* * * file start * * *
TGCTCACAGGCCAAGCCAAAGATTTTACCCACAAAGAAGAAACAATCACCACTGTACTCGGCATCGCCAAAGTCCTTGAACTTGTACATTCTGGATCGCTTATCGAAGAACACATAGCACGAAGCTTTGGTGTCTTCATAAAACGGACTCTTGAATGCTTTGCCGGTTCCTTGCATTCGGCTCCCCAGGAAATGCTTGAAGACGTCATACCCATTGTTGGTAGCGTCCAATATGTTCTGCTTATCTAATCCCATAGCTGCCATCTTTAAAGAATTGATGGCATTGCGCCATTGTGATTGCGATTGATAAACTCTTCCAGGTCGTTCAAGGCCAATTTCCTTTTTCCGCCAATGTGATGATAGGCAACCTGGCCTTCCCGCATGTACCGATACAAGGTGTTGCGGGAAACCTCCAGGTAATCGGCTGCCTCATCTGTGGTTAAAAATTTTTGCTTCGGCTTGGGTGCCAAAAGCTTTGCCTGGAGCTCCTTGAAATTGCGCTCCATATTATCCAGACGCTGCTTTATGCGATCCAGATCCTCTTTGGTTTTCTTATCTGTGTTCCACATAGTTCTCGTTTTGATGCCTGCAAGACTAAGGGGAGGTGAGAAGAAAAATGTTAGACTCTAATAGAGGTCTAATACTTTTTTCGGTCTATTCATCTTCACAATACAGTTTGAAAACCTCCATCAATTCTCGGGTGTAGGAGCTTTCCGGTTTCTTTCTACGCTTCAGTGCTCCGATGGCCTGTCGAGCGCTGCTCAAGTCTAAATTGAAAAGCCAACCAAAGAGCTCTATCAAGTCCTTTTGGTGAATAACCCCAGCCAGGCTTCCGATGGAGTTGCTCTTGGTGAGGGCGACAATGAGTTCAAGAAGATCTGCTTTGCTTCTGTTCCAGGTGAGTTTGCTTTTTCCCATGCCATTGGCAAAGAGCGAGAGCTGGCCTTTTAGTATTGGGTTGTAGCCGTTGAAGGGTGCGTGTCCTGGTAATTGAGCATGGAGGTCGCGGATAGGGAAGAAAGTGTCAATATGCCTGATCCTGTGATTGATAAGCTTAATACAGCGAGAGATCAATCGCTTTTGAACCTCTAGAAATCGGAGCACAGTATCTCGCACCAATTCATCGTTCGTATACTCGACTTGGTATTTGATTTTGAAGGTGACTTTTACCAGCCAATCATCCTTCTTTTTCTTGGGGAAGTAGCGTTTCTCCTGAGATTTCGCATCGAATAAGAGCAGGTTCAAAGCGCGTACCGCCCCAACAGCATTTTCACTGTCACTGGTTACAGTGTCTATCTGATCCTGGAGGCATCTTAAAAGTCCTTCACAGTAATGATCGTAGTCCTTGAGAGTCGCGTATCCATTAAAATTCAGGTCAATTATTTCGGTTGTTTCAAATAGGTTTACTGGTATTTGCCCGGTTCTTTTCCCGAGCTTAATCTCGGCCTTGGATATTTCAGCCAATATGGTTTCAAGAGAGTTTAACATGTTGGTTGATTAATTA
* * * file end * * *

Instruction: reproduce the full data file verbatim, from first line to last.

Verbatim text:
TGCTCACAGGCCAAGCCAAAGATTTTACCCACAAAGAAGAAACAATCACCACTGTACTCGGCATCGCCAAAGTCCTTGAACTTGTACATTCTGGATCGCTTATCGAAGAACACATAGCACGAAGCTTTGGTGTCTTCATAAAACGGACTCTTGAATGCTTTGCCGGTTCCTTGCATTCGGCTCCCCAGGAAATGCTTGAAGACGTCATACCCATTGTTGGTAGCGTCCAATATGTTCTGCTTATCTAATCCCATAGCTGCCATCTTTAAAGAATTGATGGCATTGCGCCATTGTGATTGCGATTGATAAACTCTTCCAGGTCGTTCAAGGCCAATTTCCTTTTTCCGCCAATGTGATGATAGGCAACCTGGCCTTCCCGCATGTACCGATACAAGGTGTTGCGGGAAACCTCCAGGTAATCGGCTGCCTCATCTGTGGTTAAAAATTTTTGCTTCGGCTTGGGTGCCAAAAGCTTTGCCTGGAGCTCCTTGAAATTGCGCTCCATATTATCCAGACGCTGCTTTATGCGATCCAGATCCTCTTTGGTTTTCTTATCTGTGTTCCACATAGTTCTCGTTTTGATGCCTGCAAGACTAAGGGGAGGTGAGAAGAAAAATGTTAGACTCTAATAGAGGTCTAATACTTTTTTCGGTCTATTCATCTTCACAATACAGTTTGAAAACCTCCATCAATTCTCGGGTGTAGGAGCTTTCCGGTTTCTTTCTACGCTTCAGTGCTCCGATGGCCTGTCGAGCGCTGCTCAAGTCTAAATTGAAAAGCCAACCAAAGAGCTCTATCAAGTCCTTTTGGTGAATAACCCCAGCCAGGCTTCCGATGGAGTTGCTCTTGGTGAGGGCGACAATGAGTTCAAGAAGATCTGCTTTGCTTCTGTTCCAGGTGAGTTTGCTTTTTCCCATGCCATTGGCAAAGAGCGAGAGCTGGCCTTTTAGTATTGGGTTGTAGCCGTTGAAGGGTGCGTGTCCTGGTAATTGAGCATGGAGGTCGCGGATAGGGAAGAAAGTGTCAATATGCCTGATCCTGTGATTGATAAGCTTAATACAGCGAGAGATCAATCGCTTTTGAACCTCTAGAAATCGGAGCACAGTATCTCGCACCAATTCATCGTTCGTATACTCGACTTGGTATTTGATTTTGAAGGTGACTTTTACCAGCCAATCATCCTTCTTTTTCTTGGGGAAGTAGCGTTTCTCCTGAGATTTCGCATCGAATAAGAGCAGGTTCAAAGCGCGTACCGCCCCAACAGCATTTTCACTGTCACTGGTTACAGTGTCTATCTGATCCTGGAGGCATCTTAAAAGTCCTTCACAGTAATGATCGTAGTCCTTGAGAGTCGCGTATCCATTAAAATTCAGGTCAATTATTTCGGTTGTTTCAAATAGGTTTACTGGTATTTGCCCGGTTCTTTTCCCGAGCTTAATCTCGGCCTTGGATATTTCAGCCAATATGGTTTCAAGAGAGTTTAACATGTTGGTTGATTAATTA